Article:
|Publication number||US5917135 A|
|Application number||US 08/873,645|
|Publication date||Jun 29, 1999|
|Filing date||Jun 12, 1997|
|Priority date||Jun 14, 1996|
|Also published as||CA2262689A1, CA2262689C, EP0934518A1, WO1998057165A1|
|Publication number||08873645, 873645, US 5917135 A, US 5917135A, US-A-5917135, US5917135 A, US5917135A|
|Inventors||Gregory A. Michaels, Homayoun Birangi|
|Original Assignee||Invacare Corporation|
|Export Citation||BiBTeX, EndNote, RefMan|
|Patent Citations (36), Referenced by (82), Classifications (26), Legal Events (6)|
|External Links: USPTO, USPTO Assignment, Espacenet|
The present application claims priority to U.S. Provisional patent application Ser. No. 60/020,481, filed Jun. 14, 1996, entitled "Acoustic Sensor for Controlling Sieve Bed Operation," and further claims priority to U.S. Provisional patent application Ser. No. 60/019,753, filed Jun. 14, 1996, entitled "Acoustic Sensor."
The present invention relates to fractionating gases and more specifically to a control system utilizing an acoustic sensor for regulating the flow parameters of molecular sieve beds in an oxygen concentrator. In a separate embodiment, the invention relates to a specific acoustic sensor which can be used, inter alia, for oxygen concentrators.
Various applications exist for the separation of gaseous mixtures, and in particular for the separation of nitrogen from atmospheric air to provide a source of highly concentrated oxygen. These applications include the provision of elevated concentrations of oxygen for patients requiring the same in their breathing air and for flight personnel. Additional applications relate to processes such as drying high-purity gases such as separating hydrogen from hydrocarbons.
U.S. Pat. No. 2,944,627, issued Jul. 12, 1960, to Charles Skarstrom illustrates an early apparatus and method for fractionating gases having first and second fractionating vessels packed with molecular sieve material which selectively adsorbed one or more components of the gas so as to pass through an enriched product gas. A cross-over valving assembly allowed for a flow correspondence between the vessels and with a waste gas discharge. Product gas from a vessel was channelled to a primary product outlet with a large fraction being channeled to the other vessel. This fraction flushed the adsorbed or waste gases which had been trapped by the other vessel. The cross-over valve assembly cyclically switched the connection of the vessels with the incoming gas and the waste gas discharge. This cyclic switching of the vessels provided a regular flow of the primary product gas from the primary product outlet.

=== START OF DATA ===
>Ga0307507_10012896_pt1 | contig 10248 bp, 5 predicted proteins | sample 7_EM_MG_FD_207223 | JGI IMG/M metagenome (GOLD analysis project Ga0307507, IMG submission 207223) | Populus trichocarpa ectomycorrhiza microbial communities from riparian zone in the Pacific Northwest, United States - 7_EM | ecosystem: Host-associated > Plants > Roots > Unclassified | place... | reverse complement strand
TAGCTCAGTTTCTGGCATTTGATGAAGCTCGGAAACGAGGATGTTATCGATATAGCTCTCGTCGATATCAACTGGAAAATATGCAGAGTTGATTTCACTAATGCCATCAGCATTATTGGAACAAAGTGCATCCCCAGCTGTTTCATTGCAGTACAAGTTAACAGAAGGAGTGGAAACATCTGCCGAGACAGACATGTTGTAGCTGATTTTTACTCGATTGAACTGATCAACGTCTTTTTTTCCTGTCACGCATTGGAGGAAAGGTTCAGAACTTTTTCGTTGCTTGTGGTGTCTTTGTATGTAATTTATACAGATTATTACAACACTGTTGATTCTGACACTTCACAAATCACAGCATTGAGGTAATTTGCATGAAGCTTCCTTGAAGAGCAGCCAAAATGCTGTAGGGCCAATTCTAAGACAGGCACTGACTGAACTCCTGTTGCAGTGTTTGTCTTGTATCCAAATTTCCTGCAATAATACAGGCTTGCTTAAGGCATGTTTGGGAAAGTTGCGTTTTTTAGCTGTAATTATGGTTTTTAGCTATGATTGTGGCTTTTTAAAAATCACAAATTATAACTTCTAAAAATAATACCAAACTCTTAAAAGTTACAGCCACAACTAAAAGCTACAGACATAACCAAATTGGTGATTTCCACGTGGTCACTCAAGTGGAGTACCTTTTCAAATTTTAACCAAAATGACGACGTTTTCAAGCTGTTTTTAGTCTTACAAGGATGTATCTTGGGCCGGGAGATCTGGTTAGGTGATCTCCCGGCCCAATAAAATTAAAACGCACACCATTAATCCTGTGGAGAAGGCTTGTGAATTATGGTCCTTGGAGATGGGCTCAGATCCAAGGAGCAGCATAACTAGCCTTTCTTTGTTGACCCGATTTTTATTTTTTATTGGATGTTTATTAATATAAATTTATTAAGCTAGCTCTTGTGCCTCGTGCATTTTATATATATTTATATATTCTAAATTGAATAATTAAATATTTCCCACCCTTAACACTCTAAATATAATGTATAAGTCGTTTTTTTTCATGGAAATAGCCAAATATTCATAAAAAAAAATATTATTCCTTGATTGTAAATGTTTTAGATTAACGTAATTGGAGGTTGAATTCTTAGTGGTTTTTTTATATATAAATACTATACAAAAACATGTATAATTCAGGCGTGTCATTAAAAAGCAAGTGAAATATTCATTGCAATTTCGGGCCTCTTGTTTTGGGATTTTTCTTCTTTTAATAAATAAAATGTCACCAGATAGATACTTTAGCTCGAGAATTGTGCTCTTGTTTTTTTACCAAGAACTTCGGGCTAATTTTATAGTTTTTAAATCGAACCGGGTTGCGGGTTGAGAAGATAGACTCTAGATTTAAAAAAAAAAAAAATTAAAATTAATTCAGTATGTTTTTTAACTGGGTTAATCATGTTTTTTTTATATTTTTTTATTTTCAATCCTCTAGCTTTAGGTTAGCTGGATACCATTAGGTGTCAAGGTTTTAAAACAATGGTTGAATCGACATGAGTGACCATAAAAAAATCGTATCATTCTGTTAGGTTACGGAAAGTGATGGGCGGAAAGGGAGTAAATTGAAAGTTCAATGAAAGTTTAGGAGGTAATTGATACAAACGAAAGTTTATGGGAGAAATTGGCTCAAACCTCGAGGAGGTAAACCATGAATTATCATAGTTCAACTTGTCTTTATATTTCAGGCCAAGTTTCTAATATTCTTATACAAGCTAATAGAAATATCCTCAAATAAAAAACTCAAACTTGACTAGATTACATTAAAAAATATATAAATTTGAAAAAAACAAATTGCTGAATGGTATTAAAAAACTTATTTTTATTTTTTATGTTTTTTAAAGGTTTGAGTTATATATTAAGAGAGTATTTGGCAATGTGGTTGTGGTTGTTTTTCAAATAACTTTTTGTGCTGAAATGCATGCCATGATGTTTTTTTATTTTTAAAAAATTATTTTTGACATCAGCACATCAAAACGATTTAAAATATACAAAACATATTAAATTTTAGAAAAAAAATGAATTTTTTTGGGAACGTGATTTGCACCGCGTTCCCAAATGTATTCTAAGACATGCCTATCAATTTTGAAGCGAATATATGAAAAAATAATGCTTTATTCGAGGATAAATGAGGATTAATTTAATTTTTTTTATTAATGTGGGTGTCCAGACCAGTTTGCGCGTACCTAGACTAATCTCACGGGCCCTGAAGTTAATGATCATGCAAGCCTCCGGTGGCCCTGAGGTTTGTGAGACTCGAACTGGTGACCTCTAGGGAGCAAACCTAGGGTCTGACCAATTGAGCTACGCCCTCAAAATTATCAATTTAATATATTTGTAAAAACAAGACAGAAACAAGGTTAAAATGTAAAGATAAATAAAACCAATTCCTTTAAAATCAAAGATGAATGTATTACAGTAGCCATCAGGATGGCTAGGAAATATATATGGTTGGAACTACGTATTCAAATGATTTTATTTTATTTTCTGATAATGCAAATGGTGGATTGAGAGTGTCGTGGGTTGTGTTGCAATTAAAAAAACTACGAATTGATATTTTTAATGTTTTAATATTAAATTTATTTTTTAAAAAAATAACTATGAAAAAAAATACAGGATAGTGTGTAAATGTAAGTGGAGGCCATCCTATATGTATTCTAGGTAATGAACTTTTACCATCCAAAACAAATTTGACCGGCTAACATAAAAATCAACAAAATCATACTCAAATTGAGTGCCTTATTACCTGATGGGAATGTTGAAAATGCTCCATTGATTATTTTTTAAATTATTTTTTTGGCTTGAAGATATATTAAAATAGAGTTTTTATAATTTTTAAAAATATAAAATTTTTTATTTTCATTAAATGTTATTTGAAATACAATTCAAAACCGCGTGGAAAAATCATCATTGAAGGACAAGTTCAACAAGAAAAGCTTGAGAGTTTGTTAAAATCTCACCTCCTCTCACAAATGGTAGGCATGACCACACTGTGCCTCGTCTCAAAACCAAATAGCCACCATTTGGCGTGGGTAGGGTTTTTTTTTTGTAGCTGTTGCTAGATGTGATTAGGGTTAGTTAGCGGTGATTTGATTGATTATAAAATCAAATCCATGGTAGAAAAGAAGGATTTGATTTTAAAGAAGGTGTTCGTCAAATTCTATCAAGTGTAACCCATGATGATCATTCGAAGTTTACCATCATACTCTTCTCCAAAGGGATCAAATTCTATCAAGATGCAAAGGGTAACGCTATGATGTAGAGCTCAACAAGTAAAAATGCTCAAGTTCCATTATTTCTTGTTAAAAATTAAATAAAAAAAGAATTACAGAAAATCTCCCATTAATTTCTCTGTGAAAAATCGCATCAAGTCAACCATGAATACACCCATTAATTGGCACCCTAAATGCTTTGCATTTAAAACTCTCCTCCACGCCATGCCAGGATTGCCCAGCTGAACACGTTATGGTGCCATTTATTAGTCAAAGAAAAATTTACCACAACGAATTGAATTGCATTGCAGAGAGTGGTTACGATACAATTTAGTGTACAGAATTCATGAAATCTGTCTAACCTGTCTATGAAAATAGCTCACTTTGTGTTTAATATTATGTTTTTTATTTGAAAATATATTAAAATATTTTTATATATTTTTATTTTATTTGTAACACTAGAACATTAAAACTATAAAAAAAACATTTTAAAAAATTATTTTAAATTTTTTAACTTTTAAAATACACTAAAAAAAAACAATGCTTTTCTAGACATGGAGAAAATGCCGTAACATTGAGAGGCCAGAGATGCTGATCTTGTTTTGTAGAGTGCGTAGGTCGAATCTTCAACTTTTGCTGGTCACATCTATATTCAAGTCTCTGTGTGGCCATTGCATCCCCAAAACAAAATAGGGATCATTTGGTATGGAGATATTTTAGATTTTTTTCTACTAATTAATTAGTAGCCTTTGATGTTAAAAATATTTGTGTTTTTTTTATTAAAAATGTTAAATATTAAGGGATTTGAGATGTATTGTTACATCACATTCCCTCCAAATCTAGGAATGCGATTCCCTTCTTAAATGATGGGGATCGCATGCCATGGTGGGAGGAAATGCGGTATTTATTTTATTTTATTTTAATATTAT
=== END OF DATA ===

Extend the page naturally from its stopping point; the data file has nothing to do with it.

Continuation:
U.S. Pat. No. 3,313,091, to Berlin, improved upon the Skarstrom system through the utilization of a vacuum pump to draw adsorbed or waste gases from the vessel or bed being purged. Additionally this invention utilized a more complex valving system to produce a cycle which included vessel or bed pressure equalization, repressurization product production, bed pressure equalization, dumping, and purging.
U.S. Pat. No. 4,222,750, to Gauthier et al. related to a specifically defined timing cycle in which primary product gas from the adsorbing bed was passed through the desorbing bed during the desorption cycle. The vessels were connected to a compressor during a period of adsorption and to a vacuum pump during a period of desorption.
U.S. Pat. No. 4,449,990, to Tedford Jr. improved upon these prior art patents by teaching a method and apparatus for fractionating oxygen in which a pair of molecular sieve beds were cyclically connected in a timed cycle by a first cross-over valve (i.e., a four-way valve) with a source of pressurized air and a method of depressurizing the bed. The outlet ends of the beds were further connected by a flow path referred to as a pressure equalization flow path including a pressure equalization valve ("PE" valve) for selectively opening and closing the flow path. The path included two flow conduits including a limited conduit which is always open and a regulated flow conduit which has the PE valve for variable flow rate. Further in that patent, a timing and control circuit regulated the cross-over valve such that the pressure equalization valve was open 1 percent of the cycle duration before the cross-over valve reversed positions and was closed 2 percent of the cycle duration after the cross-over valve changed positions.